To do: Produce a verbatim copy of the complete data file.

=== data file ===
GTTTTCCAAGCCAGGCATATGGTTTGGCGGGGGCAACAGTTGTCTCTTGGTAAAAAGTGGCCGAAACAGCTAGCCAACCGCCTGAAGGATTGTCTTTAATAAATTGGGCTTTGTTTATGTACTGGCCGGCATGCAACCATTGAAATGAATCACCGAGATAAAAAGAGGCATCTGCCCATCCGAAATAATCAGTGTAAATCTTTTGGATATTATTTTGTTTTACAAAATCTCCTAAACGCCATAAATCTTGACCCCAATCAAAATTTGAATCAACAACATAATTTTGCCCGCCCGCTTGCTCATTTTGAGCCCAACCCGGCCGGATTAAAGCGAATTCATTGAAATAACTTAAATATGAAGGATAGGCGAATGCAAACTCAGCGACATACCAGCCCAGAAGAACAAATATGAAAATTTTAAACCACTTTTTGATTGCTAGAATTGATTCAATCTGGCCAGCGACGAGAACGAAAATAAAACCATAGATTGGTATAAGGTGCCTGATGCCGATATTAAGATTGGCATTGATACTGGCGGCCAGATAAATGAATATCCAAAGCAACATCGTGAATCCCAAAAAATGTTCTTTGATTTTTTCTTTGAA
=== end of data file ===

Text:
GTTTTCCAAGCCAGGCATATGGTTTGGCGGGGGCAACAGTTGTCTCTTGGTAAAAAGTGGCCGAAACAGCTAGCCAACCGCCTGAAGGATTGTCTTTAATAAATTGGGCTTTGTTTATGTACTGGCCGGCATGCAACCATTGAAATGAATCACCGAGATAAAAAGAGGCATCTGCCCATCCGAAATAATCAGTGTAAATCTTTTGGATATTATTTTGTTTTACAAAATCTCCTAAACGCCATAAATCTTGACCCCAATCAAAATTTGAATCAACAACATAATTTTGCCCGCCCGCTTGCTCATTTTGAGCCCAACCCGGCCGGATTAAAGCGAATTCATTGAAATAACTTAAATATGAAGGATAGGCGAATGCAAACTCAGCGACATACCAGCCCAGAAGAACAAATATGAAAATTTTAAACCACTTTTTGATTGCTAGAATTGATTCAATCTGGCCAGCGACGAGAACGAAAATAAAACCATAGATTGGTATAAGGTGCCTGATGCCGATATTAAGATTGGCATTGATACTGGCGGCCAGATAAATGAATATCCAAAGCAACATCGTGAATCCCAAAAAATGTTCTTTGATTTTTTCTTTGAA